St Michael's Reading Curriculum
Statement of Intent
It is our intent that reading inspires, engages and challenges pupils and we aim to develop key skills to enable all children to become fluent and confident readers. We will support and encourage all children to decode, comprehend and enjoy reading regardless of starting points and strive to enable good progress through high quality teaching and learning. Reading is an essential life skill and at St Michael’s Primary School we want our children to leave with a passion for reading. We aim to promote a love of reading across all ages by allowing children to access high quality texts across the curriculum, encounter rich & varied vocabulary and develop their comprehension skills. We want reading to develop as a transferrable skill which will enable pupils to become inquisitive, improve their spoken and written literacy skills and become lifelong learners.
Reading in the Early Years:
We begin the teaching of systematic phonics as soon as the children begin school in EYFS. At St Michael’s we use Read Write Inc. as the single approach to teaching phonics. Children’s phonics knowledge is assessed every 8 weeks and children are then put into smaller, bespoke groups to enable them to progress at the correct level. We have a keep up, don’t catch up approach to reading and any child who struggles to make progress will be given 1:1 phonics to help them to overcome their issues and make accelerated progress. This provision continues throughout Key Stage 1, ensuring every child can learn to read. Learning to decode fluently and accurately allows children to become confident readers and enables learners to access all the enjoyment and excitement books can bring. In addition to the direct and systematic teaching of word-reading knowledge and skills, children listen to books and stories designed to develop their comprehension skills, make links between books and develop their knowledge and understanding of the world around them.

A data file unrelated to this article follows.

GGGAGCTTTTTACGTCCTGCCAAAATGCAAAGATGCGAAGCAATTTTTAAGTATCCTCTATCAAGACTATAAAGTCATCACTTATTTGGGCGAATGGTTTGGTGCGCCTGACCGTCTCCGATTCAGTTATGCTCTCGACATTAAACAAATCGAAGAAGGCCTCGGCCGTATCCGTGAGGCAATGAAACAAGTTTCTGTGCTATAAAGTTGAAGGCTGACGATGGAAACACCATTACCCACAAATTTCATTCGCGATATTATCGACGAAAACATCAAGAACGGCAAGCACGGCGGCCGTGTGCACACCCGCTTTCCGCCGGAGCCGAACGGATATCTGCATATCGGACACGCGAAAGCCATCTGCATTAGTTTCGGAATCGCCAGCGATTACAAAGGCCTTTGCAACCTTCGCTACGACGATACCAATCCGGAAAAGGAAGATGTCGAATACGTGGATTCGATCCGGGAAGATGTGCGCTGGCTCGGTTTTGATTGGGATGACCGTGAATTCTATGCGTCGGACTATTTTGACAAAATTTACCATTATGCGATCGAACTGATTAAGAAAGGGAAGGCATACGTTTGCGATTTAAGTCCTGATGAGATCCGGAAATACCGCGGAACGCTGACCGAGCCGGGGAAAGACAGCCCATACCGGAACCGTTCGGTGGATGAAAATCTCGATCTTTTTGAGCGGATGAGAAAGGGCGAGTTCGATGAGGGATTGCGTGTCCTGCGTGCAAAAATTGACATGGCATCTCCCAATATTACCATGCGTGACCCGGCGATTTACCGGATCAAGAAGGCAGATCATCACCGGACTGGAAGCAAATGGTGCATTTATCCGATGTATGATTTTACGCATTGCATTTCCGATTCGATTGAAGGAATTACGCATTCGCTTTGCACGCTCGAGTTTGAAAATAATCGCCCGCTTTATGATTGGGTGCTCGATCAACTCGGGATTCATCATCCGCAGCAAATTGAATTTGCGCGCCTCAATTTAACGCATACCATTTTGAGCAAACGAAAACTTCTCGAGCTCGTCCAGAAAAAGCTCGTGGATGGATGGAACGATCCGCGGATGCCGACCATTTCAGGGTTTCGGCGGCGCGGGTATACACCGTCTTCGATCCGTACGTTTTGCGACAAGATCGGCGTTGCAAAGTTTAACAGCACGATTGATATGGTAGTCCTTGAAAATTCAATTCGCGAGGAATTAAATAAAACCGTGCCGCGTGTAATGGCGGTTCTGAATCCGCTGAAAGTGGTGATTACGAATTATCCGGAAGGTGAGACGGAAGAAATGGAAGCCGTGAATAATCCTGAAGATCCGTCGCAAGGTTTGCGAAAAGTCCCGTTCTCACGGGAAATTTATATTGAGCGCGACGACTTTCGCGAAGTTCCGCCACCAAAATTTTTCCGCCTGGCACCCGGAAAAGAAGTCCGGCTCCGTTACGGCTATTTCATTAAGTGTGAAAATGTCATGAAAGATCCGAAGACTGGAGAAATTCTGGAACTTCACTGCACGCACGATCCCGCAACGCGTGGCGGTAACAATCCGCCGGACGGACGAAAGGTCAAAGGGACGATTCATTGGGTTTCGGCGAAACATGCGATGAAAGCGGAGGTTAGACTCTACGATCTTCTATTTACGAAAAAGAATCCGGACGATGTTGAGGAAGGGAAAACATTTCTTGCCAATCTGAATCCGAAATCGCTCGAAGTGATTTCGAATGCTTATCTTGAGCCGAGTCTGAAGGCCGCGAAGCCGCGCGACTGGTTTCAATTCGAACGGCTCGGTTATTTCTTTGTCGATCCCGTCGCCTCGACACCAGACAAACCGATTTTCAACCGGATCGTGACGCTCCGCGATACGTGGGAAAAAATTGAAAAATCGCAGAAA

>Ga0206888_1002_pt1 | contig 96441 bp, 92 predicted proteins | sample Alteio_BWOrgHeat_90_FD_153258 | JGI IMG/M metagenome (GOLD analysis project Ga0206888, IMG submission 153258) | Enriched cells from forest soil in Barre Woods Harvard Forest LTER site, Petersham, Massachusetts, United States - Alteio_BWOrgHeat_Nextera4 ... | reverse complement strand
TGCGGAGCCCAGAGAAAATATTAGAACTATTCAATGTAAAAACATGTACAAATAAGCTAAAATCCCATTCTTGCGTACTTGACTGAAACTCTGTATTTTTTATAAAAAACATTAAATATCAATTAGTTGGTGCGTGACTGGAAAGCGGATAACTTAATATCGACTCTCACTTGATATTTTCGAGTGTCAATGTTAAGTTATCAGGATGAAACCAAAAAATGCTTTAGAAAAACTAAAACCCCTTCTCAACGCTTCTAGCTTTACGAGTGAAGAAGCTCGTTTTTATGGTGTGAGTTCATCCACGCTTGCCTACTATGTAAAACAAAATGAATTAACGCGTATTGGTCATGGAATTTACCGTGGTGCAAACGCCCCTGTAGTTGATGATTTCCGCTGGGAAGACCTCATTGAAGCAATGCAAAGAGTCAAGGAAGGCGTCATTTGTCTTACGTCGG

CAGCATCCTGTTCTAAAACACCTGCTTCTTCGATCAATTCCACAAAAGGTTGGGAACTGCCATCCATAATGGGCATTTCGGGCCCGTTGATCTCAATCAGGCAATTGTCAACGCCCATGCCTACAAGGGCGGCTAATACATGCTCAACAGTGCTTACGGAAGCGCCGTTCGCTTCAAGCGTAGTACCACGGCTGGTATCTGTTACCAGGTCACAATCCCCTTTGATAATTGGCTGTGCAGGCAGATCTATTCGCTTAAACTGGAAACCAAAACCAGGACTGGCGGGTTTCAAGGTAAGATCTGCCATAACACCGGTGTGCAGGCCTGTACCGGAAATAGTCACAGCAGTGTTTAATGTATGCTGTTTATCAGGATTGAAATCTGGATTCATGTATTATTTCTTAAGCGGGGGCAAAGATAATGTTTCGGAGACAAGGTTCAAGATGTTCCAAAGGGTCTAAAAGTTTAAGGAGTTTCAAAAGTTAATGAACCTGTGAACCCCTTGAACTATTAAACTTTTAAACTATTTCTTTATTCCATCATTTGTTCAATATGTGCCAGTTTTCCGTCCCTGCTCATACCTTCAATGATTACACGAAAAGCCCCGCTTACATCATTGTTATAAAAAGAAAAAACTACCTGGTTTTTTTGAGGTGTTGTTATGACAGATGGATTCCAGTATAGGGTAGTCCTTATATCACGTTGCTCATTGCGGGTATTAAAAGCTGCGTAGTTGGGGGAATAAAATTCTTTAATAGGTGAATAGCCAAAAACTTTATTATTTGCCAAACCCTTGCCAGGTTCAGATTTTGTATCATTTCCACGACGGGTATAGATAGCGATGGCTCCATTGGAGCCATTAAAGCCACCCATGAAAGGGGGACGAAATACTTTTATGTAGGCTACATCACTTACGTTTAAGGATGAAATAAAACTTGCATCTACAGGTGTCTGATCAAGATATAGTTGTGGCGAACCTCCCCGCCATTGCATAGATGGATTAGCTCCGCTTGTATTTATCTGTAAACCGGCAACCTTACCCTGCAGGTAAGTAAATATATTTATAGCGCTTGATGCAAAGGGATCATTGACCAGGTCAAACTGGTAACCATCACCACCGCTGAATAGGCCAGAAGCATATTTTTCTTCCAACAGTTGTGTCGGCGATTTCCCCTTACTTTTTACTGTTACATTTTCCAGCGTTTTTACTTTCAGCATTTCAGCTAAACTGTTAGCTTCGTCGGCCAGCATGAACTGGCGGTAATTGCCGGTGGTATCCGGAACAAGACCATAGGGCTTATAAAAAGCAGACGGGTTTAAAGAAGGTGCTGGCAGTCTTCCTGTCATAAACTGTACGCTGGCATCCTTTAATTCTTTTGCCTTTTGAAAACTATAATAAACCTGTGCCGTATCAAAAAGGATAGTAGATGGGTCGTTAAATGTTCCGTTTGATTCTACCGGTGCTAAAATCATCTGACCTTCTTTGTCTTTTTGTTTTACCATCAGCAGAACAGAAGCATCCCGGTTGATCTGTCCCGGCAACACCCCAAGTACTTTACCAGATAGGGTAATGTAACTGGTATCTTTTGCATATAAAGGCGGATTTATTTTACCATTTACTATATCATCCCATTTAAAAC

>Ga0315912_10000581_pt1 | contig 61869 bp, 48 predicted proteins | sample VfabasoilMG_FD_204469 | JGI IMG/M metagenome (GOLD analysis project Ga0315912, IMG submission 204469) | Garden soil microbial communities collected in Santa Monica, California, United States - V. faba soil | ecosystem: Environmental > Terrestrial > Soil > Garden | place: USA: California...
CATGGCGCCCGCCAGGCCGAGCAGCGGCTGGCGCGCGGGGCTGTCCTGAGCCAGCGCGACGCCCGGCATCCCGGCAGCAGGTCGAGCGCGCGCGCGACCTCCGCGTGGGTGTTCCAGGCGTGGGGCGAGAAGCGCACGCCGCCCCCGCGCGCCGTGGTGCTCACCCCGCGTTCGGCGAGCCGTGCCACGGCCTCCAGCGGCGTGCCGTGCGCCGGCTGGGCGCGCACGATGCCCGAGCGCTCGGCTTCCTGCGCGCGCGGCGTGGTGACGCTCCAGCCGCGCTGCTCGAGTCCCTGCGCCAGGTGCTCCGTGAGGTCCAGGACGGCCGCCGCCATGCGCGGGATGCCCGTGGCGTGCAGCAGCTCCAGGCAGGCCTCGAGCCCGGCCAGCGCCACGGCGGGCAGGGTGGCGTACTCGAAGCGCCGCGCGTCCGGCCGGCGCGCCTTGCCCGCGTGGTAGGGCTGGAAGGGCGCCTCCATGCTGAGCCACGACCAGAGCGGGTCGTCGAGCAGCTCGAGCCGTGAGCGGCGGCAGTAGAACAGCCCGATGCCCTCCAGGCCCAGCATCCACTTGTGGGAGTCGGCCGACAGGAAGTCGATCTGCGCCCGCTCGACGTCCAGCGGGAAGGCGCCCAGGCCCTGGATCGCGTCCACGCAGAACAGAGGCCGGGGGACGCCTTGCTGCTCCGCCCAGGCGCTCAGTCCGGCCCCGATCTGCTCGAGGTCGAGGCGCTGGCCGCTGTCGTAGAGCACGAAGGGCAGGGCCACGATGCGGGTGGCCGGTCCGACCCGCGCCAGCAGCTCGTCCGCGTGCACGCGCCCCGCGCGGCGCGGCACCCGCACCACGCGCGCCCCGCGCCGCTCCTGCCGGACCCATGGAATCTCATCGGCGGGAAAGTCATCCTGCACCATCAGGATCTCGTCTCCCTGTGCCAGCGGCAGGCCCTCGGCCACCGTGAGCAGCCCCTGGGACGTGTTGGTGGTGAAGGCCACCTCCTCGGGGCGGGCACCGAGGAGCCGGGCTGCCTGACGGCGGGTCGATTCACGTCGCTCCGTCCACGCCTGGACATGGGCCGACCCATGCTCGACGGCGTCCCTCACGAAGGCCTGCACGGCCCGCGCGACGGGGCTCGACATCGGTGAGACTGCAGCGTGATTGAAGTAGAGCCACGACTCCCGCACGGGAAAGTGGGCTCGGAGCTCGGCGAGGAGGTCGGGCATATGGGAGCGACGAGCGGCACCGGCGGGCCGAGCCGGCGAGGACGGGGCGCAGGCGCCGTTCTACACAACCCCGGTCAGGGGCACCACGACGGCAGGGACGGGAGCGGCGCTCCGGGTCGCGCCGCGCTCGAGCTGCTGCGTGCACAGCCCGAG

Reading at Key Stage One:
In Year One and Two, the teaching of Read Write Inc. continues daily and is regularly monitored to ensure that each child’s ability is matched to their provision. At this stage, the children progress with their word-reading skills – both phonic decoding skills and the quick recognition of ‘common exception words’ (red words) to enhance levels of fluency, expression and reading stamina. In Year 2, learners are supported to develop key comprehension skills which include predicting, understanding vocabulary choices, retrieving information, summarising, making inferences and using evidence from the text to justify their responses. We use V.I.P.E.R.S Vocabulary, Inference, Predict, Explain, Retrieve and Summarise/Sequence) as our method to explicitly teach each skill. Here the children read age related texts and answer a range of formal comprehension questions to improve their confidence and develop a love of reading.